3. Hi again dear Lourdes,

    I see your point, and I actually agree that the way the Court has described the hijab in the well-known cases points to the direction that it differentiates on an unequal footing between the religious symbol of the muslim minority and the christian majority. Yet, in the cases of Turkey, Sahin and Köse and 93 others v. Turkey the ban of wearing the hijab was a ban against members of the majority religion in Turkey. Thus, it does not seem to be an issue based on minority/majority symbol as at least one of my colleagues here at the Department is arguing for.

    After reading your answer to my comment, I wonder if the colleague, which I admittedly were agreeing with since she argued well for her point of view, has overlooked the fact that though Islam is the majority religion in Turkey it definately is a minority religion in Europe and among the judges of the ECtHR.

    I think what I try to say is that I can see that I am still not sure how to interpret the Courts decisions in freedom of religion. It seems to me that I can’t really wrap my head around the various decisions mainly because the Courts practice itself is pointing into all different directions associated with freedom of religion, such as the term of neutrality, majority/minority relationship, pluralism, secularism and which notions the Court thinks off when using these terms directly or indirectly. Well, this is all familiar and no news to anybody working on the subjekt of freedom of religion in Europe.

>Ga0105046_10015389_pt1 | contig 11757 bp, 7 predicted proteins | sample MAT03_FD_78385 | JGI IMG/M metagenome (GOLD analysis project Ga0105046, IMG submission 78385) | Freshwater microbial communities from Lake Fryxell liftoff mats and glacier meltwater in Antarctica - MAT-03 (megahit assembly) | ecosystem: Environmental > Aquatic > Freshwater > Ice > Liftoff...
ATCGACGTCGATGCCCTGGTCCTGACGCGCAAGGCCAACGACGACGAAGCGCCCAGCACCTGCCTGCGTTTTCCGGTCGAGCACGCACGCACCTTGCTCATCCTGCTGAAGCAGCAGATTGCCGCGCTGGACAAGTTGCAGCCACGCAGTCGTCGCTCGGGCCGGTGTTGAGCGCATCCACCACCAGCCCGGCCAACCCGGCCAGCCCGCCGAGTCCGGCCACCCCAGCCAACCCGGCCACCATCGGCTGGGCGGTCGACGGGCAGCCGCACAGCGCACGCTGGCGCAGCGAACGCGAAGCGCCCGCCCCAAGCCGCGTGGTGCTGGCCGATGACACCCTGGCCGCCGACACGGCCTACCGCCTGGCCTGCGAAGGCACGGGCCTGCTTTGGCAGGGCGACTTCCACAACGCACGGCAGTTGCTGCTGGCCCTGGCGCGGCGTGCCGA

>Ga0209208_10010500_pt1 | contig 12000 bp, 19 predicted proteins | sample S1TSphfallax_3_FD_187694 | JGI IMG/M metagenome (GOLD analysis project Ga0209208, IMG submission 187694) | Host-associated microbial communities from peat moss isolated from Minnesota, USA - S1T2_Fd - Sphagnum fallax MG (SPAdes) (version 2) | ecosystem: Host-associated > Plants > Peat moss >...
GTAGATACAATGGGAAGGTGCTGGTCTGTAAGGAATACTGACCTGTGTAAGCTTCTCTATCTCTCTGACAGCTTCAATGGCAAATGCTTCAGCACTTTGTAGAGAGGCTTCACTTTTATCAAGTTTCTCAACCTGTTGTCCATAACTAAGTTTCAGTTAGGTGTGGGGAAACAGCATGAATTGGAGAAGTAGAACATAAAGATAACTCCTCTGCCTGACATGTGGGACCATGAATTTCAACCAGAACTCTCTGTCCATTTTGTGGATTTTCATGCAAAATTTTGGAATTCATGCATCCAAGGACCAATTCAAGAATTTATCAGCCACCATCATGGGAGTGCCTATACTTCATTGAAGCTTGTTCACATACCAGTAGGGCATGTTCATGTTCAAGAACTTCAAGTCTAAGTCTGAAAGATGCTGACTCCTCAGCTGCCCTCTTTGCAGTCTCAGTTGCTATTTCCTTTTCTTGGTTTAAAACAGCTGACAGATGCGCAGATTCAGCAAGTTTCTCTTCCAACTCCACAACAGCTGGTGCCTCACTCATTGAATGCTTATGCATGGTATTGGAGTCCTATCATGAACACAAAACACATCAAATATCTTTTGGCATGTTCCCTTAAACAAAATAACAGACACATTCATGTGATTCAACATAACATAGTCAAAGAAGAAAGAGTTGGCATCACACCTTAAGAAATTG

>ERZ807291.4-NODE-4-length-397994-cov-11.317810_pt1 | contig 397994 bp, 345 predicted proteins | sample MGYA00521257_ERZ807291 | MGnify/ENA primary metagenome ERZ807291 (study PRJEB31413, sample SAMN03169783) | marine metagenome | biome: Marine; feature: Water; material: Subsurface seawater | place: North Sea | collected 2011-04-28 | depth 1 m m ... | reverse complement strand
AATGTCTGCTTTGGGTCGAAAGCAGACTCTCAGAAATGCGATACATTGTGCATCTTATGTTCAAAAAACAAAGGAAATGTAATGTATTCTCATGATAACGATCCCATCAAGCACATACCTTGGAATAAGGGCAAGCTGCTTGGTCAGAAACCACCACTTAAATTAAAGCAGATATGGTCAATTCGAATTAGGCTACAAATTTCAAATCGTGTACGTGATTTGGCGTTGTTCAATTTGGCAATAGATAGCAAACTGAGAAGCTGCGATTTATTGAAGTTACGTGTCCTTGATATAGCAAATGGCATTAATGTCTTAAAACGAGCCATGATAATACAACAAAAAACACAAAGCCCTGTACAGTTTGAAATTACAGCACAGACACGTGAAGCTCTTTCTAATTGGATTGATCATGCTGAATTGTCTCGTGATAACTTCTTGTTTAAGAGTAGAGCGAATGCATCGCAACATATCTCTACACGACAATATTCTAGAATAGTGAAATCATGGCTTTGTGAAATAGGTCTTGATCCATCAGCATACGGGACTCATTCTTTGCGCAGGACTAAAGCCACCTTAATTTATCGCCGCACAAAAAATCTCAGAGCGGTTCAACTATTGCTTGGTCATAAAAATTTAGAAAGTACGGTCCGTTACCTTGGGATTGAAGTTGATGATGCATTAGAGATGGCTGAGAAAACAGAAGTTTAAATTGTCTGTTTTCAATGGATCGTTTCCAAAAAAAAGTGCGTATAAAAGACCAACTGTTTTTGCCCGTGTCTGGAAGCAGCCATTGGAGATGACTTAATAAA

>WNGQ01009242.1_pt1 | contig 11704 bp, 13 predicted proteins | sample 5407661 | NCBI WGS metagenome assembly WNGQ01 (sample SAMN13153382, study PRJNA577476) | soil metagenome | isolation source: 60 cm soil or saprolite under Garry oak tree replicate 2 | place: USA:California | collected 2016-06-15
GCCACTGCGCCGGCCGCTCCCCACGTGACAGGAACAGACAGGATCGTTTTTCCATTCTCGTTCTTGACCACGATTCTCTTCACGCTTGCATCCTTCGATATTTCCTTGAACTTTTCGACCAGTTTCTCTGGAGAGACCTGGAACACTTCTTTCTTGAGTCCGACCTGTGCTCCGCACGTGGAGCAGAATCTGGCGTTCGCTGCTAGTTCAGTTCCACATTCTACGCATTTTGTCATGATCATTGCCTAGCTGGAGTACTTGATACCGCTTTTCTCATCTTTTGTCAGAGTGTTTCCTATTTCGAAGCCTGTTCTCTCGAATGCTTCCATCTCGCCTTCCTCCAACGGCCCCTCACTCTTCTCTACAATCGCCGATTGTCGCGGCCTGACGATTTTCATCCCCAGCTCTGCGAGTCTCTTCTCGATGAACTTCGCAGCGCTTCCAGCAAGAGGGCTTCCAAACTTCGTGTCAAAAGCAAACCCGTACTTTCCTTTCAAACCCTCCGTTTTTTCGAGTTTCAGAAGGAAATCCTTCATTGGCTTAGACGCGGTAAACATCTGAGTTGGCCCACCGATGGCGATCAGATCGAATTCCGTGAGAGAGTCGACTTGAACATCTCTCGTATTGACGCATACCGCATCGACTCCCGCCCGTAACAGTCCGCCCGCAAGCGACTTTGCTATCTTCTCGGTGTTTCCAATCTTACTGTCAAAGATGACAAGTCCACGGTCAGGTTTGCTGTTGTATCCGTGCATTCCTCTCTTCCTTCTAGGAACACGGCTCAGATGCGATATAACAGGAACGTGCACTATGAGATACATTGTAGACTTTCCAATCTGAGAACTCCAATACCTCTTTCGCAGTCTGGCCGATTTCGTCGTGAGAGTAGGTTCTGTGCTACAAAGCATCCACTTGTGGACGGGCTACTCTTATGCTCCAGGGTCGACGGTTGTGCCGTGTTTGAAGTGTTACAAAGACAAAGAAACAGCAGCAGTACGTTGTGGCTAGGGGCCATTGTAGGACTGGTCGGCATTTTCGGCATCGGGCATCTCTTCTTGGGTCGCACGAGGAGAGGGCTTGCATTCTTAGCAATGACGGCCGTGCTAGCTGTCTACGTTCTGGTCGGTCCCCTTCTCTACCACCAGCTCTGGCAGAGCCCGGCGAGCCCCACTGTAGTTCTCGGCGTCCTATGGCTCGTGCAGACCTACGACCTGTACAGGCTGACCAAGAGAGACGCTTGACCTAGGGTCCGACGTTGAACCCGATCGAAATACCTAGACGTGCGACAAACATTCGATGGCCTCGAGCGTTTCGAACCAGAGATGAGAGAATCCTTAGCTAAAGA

Thank you for the interesting discussion, and I hope we can continue whenever the Court comes up with another interpretation of the right to freedom of religion.

  4. Dear Lourdes

    Very interesting and insightful discussion on the courts intepretation on the ‘potential’ impact of religious symbols through the message the convey. I agree with you that there is no evidence provided on indotrination of symbols and there seems to me to be some underlying indirect discrimination between religions when deciding which is ‘passive’ and which is ‘powerful’.

    I would like to request you consider the effects this may have within the employment industry. Eweida who has gone to Strasborg claiming discrimination for not being allowed to wear her cross, is an example of a case that the court may shed more light on indoctrination in emploent public area. consider allowing the sihk religious band being allowed to be worn in employment, is this another example of underlying discrimination against another religion, in this instance against christians?